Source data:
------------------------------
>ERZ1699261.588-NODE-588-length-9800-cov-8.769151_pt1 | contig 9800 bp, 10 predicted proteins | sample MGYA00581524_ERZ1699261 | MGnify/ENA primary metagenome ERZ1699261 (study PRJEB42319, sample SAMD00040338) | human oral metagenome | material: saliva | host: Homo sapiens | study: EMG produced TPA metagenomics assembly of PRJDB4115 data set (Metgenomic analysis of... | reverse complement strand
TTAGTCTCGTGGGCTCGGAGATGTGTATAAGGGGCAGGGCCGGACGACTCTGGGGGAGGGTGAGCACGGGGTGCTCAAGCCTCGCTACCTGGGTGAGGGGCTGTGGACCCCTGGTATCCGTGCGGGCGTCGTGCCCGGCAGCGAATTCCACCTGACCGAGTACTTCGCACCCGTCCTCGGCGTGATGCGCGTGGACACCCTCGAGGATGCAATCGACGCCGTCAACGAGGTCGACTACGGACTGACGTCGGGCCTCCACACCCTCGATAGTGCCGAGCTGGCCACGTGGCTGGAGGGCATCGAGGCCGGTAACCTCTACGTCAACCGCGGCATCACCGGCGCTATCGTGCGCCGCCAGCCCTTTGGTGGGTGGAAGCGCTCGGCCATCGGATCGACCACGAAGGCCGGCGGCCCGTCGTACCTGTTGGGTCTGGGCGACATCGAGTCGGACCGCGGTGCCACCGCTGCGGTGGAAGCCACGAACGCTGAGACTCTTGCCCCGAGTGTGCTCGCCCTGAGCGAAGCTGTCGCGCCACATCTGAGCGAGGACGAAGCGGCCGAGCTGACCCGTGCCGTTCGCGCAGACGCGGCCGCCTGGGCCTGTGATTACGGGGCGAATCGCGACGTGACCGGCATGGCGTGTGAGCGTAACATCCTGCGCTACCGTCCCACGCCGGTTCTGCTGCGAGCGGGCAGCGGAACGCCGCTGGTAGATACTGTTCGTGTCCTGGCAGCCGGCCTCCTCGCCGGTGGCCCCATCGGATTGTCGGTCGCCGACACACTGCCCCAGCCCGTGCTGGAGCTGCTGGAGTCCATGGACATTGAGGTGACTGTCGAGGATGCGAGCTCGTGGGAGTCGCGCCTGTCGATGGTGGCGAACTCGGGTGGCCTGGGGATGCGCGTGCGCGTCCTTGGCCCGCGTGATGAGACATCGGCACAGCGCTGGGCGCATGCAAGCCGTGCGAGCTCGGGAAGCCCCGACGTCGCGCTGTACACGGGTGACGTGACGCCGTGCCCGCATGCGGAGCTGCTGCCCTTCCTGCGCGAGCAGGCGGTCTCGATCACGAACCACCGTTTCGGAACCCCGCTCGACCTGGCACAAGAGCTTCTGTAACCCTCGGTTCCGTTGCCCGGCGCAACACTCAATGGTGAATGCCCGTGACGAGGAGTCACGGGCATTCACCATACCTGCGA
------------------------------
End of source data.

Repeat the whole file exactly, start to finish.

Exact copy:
>ERZ1699261.588-NODE-588-length-9800-cov-8.769151_pt1 | contig 9800 bp, 10 predicted proteins | sample MGYA00581524_ERZ1699261 | MGnify/ENA primary metagenome ERZ1699261 (study PRJEB42319, sample SAMD00040338) | human oral metagenome | material: saliva | host: Homo sapiens | study: EMG produced TPA metagenomics assembly of PRJDB4115 data set (Metgenomic analysis of... | reverse complement strand
TTAGTCTCGTGGGCTCGGAGATGTGTATAAGGGGCAGGGCCGGACGACTCTGGGGGAGGGTGAGCACGGGGTGCTCAAGCCTCGCTACCTGGGTGAGGGGCTGTGGACCCCTGGTATCCGTGCGGGCGTCGTGCCCGGCAGCGAATTCCACCTGACCGAGTACTTCGCACCCGTCCTCGGCGTGATGCGCGTGGACACCCTCGAGGATGCAATCGACGCCGTCAACGAGGTCGACTACGGACTGACGTCGGGCCTCCACACCCTCGATAGTGCCGAGCTGGCCACGTGGCTGGAGGGCATCGAGGCCGGTAACCTCTACGTCAACCGCGGCATCACCGGCGCTATCGTGCGCCGCCAGCCCTTTGGTGGGTGGAAGCGCTCGGCCATCGGATCGACCACGAAGGCCGGCGGCCCGTCGTACCTGTTGGGTCTGGGCGACATCGAGTCGGACCGCGGTGCCACCGCTGCGGTGGAAGCCACGAACGCTGAGACTCTTGCCCCGAGTGTGCTCGCCCTGAGCGAAGCTGTCGCGCCACATCTGAGCGAGGACGAAGCGGCCGAGCTGACCCGTGCCGTTCGCGCAGACGCGGCCGCCTGGGCCTGTGATTACGGGGCGAATCGCGACGTGACCGGCATGGCGTGTGAGCGTAACATCCTGCGCTACCGTCCCACGCCGGTTCTGCTGCGAGCGGGCAGCGGAACGCCGCTGGTAGATACTGTTCGTGTCCTGGCAGCCGGCCTCCTCGCCGGTGGCCCCATCGGATTGTCGGTCGCCGACACACTGCCCCAGCCCGTGCTGGAGCTGCTGGAGTCCATGGACATTGAGGTGACTGTCGAGGATGCGAGCTCGTGGGAGTCGCGCCTGTCGATGGTGGCGAACTCGGGTGGCCTGGGGATGCGCGTGCGCGTCCTTGGCCCGCGTGATGAGACATCGGCACAGCGCTGGGCGCATGCAAGCCGTGCGAGCTCGGGAAGCCCCGACGTCGCGCTGTACACGGGTGACGTGACGCCGTGCCCGCATGCGGAGCTGCTGCCCTTCCTGCGCGAGCAGGCGGTCTCGATCACGAACCACCGTTTCGGAACCCCGCTCGACCTGGCACAAGAGCTTCTGTAACCCTCGGTTCCGTTGCCCGGCGCAACACTCAATGGTGAATGCCCGTGACGAGGAGTCACGGGCATTCACCATACCTGCGA